The church owns a substantial stone edifice, erected in 1828, a valuable rectory on Washington Street, and a recently-erected mission chapel, with adjoining lot, on Mount Pleasant Street. The contributions for the past year, as reported in the convention journal, were $5910.10. The following-names gentlemen form the vestry at the present time: Edmund D. ROATH, Harry L. PARKER, wardens; Albert A. BAILEY, William H. CARDWELL, N. Douglas SEVIN, Frederick R. WASLEY, S. Alpheus GILBERT, John H. KEEP, Hugh KING, John F. SEVIN, vestrymen; Charles B. CHAPMAN, clerk and treasurer.

Grace Church Parish (Episcopal), Yantic, was organized November, 1853, through the instrumentality of Mr. and Mrs. Erastus WILLIAMS, when John W. BULKLEY and E. Winslow WILLIAMS were elected wardens.

Its first rector was the Rev. Z. H. MANSFIELD, who continued his connection with the parish until his death in 1857. He was succeeded by Rev. A. L. BREWER, who in 1860 resigned, to be followed by Rev. G. M. BARTLETT and G. H. WARD.

In 1864, Rev. E. L. WHITCOME accepted the rectorship, which position he filled for five years. The Rev. Wm. WALKER< of St Johns, New Brunswick, succeeded, to be followed in 1872 by Rev. G. W. HOFFMAN, who resigned in 1880.

The present organization is: Rector, Rev. C. W. KELLEY; Wardens, E. Winslow WILLIAMS, Chester PARKHURST; Vestrymen, James SMITH, Wm. DOBSON, John BESWICK, Marvin HANNA, Arthur GLEASON, Chas. CONGDON, Chas. H. CARPENTER, Amos HOBBS, Samuel HARRISON, Samuel B. BLAKE, Thomas DERRICK, David SMITH, Paul SMITH; Treasurer, Samuel HARRISON; Clerk, Charles LONGDON.

According to parish register, there have been christened 234; confirmed, 126; married, 136; buried, 118.

Methodist Episcopal Church, Bean Hill.-A class was formed at Bean Hill as early as 1796, which never lost its organization. The first meetings were held in the "Old Academy" at the foot of the hill. In this extemporized chapel many of the early noted itinerants preached in their rounds. Here LEE, ASBURY, and other messengers of the church proclaimed their message. Here MAFFIT delivered one of the first of his flourishing effusions on this side of the water. When the eccentric Lorenzo DOW was to preach the bounds were too narrow, and the audience assembled in the open air, upon the hill, under the great elm. Among the prominent early members were Solomon WILLIAMS and Capt. James HYDE. The society was first known as "Norwich," subsequently "Norwich North," but latterly is designated as "Bean Hill." The first church edifice was erected in 1830, and the society became a separate charge in 1834. The first pastor was Rev. Daniel DORCHESTER. Among those who have filled the pulpit since are mentioned the names of A. U. SWINERTON, W. LIVESEY, R. W. ALLEN, E. BENTON, B. OTHEMAN, L. DAGGETT, Jr., A. PALMER, L. W. BLOOD, G. M. CARPENTER, P. T. KENNEY, N. G. LIPPITT, and G. W. BREWSTER, the present pastor.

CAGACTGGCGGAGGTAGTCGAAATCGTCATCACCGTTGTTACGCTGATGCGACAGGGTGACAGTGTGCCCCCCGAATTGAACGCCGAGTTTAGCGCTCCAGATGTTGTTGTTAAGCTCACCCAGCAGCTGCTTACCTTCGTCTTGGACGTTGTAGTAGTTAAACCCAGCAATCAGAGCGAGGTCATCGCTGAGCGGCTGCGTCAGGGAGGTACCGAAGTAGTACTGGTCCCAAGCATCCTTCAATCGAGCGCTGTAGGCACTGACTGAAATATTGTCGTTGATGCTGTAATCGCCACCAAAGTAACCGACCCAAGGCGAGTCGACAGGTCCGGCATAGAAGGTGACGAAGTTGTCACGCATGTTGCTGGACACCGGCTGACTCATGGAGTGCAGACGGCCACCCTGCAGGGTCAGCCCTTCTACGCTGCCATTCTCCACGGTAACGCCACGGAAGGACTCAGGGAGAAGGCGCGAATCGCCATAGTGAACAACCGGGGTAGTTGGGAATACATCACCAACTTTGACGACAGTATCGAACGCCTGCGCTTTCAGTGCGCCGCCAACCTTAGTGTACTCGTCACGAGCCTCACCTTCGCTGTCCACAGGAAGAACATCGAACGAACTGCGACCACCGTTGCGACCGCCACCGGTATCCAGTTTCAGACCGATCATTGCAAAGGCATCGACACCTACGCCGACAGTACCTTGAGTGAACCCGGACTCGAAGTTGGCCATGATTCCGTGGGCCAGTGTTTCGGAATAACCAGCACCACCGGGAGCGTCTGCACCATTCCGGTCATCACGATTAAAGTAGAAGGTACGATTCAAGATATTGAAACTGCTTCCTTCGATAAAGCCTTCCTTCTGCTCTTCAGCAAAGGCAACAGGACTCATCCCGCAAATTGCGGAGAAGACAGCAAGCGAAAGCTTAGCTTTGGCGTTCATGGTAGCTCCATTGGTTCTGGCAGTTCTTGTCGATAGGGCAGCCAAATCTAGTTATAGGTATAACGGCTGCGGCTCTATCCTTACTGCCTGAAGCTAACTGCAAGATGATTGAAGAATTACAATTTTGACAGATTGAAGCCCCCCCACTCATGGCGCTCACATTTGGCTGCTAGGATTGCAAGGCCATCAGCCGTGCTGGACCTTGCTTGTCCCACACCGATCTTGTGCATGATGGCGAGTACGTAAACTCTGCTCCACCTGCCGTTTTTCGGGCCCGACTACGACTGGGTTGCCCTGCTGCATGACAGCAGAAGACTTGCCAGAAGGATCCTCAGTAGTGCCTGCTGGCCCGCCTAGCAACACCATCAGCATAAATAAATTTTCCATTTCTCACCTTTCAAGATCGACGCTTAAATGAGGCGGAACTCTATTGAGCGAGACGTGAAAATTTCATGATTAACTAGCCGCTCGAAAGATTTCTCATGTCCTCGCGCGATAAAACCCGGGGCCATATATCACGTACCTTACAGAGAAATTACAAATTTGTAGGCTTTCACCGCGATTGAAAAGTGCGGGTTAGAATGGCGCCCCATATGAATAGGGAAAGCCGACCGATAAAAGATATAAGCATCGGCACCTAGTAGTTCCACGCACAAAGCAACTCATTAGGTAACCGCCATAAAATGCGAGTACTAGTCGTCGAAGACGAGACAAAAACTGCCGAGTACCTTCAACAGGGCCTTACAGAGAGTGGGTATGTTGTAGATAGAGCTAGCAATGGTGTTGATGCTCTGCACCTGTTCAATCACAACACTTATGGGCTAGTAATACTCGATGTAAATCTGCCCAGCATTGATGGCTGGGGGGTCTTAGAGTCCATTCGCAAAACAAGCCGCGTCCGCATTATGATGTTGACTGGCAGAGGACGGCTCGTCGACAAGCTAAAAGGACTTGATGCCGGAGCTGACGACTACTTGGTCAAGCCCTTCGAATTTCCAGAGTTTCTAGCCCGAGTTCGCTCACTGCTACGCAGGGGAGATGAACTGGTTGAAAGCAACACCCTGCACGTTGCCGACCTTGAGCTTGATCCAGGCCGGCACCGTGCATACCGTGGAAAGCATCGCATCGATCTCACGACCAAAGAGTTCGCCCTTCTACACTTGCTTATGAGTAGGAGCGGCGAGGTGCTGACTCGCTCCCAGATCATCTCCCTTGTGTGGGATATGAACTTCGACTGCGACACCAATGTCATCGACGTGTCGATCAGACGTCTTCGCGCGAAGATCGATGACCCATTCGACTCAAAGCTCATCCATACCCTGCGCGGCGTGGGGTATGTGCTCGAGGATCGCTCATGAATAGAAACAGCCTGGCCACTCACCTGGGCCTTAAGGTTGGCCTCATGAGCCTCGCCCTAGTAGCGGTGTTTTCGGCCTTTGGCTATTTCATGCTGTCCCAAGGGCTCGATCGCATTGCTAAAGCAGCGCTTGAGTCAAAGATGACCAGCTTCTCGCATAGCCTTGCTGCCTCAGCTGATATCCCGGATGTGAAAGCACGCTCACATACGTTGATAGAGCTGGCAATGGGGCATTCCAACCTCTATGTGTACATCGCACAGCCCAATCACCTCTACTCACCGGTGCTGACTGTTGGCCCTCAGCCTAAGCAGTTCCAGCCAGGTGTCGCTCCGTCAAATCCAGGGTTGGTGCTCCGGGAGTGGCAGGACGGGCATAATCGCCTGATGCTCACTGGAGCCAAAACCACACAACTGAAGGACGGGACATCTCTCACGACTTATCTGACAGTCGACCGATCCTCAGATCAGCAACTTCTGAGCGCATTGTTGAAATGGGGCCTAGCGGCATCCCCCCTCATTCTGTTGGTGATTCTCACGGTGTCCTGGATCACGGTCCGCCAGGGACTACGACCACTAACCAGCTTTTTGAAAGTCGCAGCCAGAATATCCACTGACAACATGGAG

East Main Street M. E. Church.-In 1833 the Methodists residing at Chelsea Landing, near Norwich City, petitioned the Conference for permission to supply themselves with local preaching. The petition was granted, and Rev. D. N. BENTLEY was appointed preacher in charge. Measures were soon after taken for the erection of a church edifice, which was commenced in 1834, and June 17, 1835, was dedicated. This church has been known as "Norwich South," the "Landing," and "East Main Street." It has been known by its present appellation since 1855. Among the pastors of this church have been Rev. D. N. BENTLEY, G. MAY, W. LIVESEY, A. U. SWINERTON, R. RANSOM, G. F. POOL, S. BENT, D. DORCHESTER, F. GAVITT, J. HOWSON, J. LOVEJOY, G. M. CARPENTER, J. D. BUTLER, M. CHASE, G. W. BREWSTER, J. B. GOULD, F. UPHAM, E. B. BRADFORD, E. F. CLARK, H. W. CONANT, E. J. HAYNES, J. D. WEEKS, F. H. NEWHALL, A. P. PALMER, A. ANDERSON, S. O. BENTON, William C. KELLOGG, George N. KELLOGG, George A. MORSE, and E. M. TAYLOR.

The Central M. E. Church.-This church was organized in 1854, and held its first meetings in a large hall upon Central Wharf. Its early ministrations were conducted chiefly by Rev. L. D. BENTLEY, a son of Rev. D. N. BENTLEY. The church edifice stands upon the site once occupied by an Episcopal, and subsequently by a Congregational church. It was founded as a free church, and continued as such until a few years since. Among the pastors who have officiated in this church are mentioned the names of C. R. WILKINS, L. D. BENTLEY, F. GAVITT, R. PARSONS, C. BANNING, N. G. LIPPITT, Mr. CARTER, M. P. ALDERSMAN, Ensign MCCHESNEY, W. T. WORTH, W. V. MORRISON, Mellen HOWARD, Hugh MONTGOMERY, E. F. JONES, and Ezra TINKER, the present incumbent.

Sachem Street M. E. Church. 1 -Methodism at Norwich Falls dates back as far as 1813. At that time the Methodist societies of the county were united in "New London Circuit," the Revs. J. STEEL and W. MARSH, preachers in charge. The only church in Norwich was that on "Bean Hill." The services at "the Landing" were held in a room in the upper story of a building on the north side of wharf bridge, where the market now stands. There was then a "class" regularly organized at "the Falls," with Mr. Jeremiah LADD as its leader. [ 1 Contributed by Rev. Joseph H. JAMES.]

When the church at "the Landing," between the bridges on West Main Street, was swept away by the flood, Feb. 23, 1824, Mr. D. N. BENTLEY, the patriarch of Methodism, now (July, 1881) in his ninety-seventh year, moved in the matter of building a house of worship at "the Falls." This building stood on Sherman Street, near the bridge over the New London Northern Railroad. Its site is now occupied by a carriage manufactory.